More UPDATE on Shipping During Japan Radiation Crisis

 In container, global, international, Japan Radiation Crisis, shipping

As Japan is recuperating from last months tragic events, shipping lines are providing minimal services and operating with caution to transport goods.

Hyundai Shipping Line is the only shipping line that specifically mentions restrictions concerning food items.

  • They will continue to accept frozen cargo to Yokohama and Tokyo and ports in southern Japan.
  • However, due to power outages and risks to refrigerated cargo, they are accepting bookigns of chilled cargo to Yokohama and Tokyo only with Letters of indemnity (LOI).
  • Also, due to power blackouts, they will not accept chilled cargo to Niigata under any conditions (LOI or otherwise).

K Line is the only shipping line to accept relief supplies for containerships from overseas for Free of Ocean Freight. For more related information on this, please click here.

APL Shipping Line provides answers to the most frequently asked questions about the conditions in Japan.Japan Radiation Crisis

 
Q: What is the status of your operations in Japan?

A:  NOL’s employees are all safe and accounted for.  Our offices, marine terminals and other facilities, and vessels are safe and in operation.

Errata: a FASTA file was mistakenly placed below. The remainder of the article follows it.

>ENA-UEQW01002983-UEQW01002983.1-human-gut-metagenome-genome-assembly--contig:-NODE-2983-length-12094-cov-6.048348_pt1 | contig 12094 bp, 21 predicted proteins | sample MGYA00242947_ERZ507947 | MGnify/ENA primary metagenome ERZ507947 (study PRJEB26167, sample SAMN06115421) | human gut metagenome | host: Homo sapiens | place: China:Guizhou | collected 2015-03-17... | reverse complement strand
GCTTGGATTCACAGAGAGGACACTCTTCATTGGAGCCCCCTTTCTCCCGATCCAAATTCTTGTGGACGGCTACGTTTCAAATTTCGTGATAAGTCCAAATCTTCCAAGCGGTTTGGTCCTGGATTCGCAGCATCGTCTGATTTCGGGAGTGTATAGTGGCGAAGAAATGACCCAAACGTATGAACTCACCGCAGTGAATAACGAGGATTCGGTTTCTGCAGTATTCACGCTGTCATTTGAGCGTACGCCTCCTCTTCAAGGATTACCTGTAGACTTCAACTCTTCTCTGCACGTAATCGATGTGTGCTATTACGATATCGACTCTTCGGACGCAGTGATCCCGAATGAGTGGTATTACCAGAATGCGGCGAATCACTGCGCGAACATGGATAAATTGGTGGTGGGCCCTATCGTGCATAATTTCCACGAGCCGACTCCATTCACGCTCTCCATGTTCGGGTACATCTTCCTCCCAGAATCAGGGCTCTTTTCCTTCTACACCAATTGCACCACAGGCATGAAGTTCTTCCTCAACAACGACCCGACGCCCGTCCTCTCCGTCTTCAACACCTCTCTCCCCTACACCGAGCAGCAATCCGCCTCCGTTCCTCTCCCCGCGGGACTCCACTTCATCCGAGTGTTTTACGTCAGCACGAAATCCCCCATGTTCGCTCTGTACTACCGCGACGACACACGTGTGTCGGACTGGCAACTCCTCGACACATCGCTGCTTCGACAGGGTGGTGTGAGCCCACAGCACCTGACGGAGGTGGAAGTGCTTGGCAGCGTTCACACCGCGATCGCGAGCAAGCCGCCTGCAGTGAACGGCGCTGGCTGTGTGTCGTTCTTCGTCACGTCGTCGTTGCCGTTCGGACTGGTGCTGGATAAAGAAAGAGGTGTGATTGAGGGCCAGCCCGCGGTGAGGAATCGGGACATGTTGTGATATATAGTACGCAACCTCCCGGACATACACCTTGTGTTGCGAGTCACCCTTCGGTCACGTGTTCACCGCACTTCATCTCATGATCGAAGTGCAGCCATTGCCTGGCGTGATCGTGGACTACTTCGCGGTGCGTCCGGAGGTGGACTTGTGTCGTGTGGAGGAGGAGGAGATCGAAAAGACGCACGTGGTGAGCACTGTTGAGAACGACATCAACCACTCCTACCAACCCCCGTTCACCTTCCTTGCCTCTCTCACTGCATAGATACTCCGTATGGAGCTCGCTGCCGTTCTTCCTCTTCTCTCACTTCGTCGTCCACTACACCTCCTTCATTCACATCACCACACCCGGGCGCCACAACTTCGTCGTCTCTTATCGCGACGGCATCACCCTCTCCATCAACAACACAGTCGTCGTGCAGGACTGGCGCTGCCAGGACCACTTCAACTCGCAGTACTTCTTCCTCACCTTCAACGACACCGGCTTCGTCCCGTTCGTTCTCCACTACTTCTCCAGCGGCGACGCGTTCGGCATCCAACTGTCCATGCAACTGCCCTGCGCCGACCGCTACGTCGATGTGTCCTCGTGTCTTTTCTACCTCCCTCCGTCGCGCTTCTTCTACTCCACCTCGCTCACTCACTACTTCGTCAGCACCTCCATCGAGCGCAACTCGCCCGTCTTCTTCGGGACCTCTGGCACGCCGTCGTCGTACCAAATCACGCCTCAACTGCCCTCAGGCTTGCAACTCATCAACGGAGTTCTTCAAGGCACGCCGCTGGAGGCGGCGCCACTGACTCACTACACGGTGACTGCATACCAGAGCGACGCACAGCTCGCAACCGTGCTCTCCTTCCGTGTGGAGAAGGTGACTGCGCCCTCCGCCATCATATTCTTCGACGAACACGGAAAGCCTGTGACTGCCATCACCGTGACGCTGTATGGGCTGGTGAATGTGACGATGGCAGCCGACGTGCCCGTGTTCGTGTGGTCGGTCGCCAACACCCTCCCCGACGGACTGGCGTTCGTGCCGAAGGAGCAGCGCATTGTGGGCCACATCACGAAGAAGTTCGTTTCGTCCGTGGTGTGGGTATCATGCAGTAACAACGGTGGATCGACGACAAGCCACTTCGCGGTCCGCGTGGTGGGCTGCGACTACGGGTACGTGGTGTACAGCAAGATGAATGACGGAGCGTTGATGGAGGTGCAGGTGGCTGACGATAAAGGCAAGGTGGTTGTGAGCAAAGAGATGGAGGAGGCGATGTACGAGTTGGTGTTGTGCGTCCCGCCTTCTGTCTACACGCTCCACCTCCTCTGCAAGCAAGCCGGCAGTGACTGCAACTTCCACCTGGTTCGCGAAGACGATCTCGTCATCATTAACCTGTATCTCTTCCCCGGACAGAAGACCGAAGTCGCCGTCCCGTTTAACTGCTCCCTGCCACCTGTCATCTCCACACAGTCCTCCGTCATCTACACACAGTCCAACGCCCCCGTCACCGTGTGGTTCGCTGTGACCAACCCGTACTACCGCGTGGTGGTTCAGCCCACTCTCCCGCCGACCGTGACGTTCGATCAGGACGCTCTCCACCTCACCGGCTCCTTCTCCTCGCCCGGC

Q: Are you evacuating offices or locations?

A: No.  We are open for business and there has been no dislocation.  We are monitoring the situation closely in Japan.  The authorities have advised that there is no indication of a health threat in the areas where we are located at this time. 

Q: Are you diverting vessels from Japan?

A:  No.  We are in regular communication with our vessels to update them on conditions and to advise them on routings that avoid areas of radiation risk.   We are tracking reports on weather and radiation levels hourly and can adjust routings quickly if conditions change.

Q: Are vessels expressing concern about radiation?

A: We are in regular communication with our vessels to update them on conditions and to advise them on routings that avoid areas of radiation risk.  We are tracking reports on weather and radiation levels hourly and can adjust routings quickly if conditions change.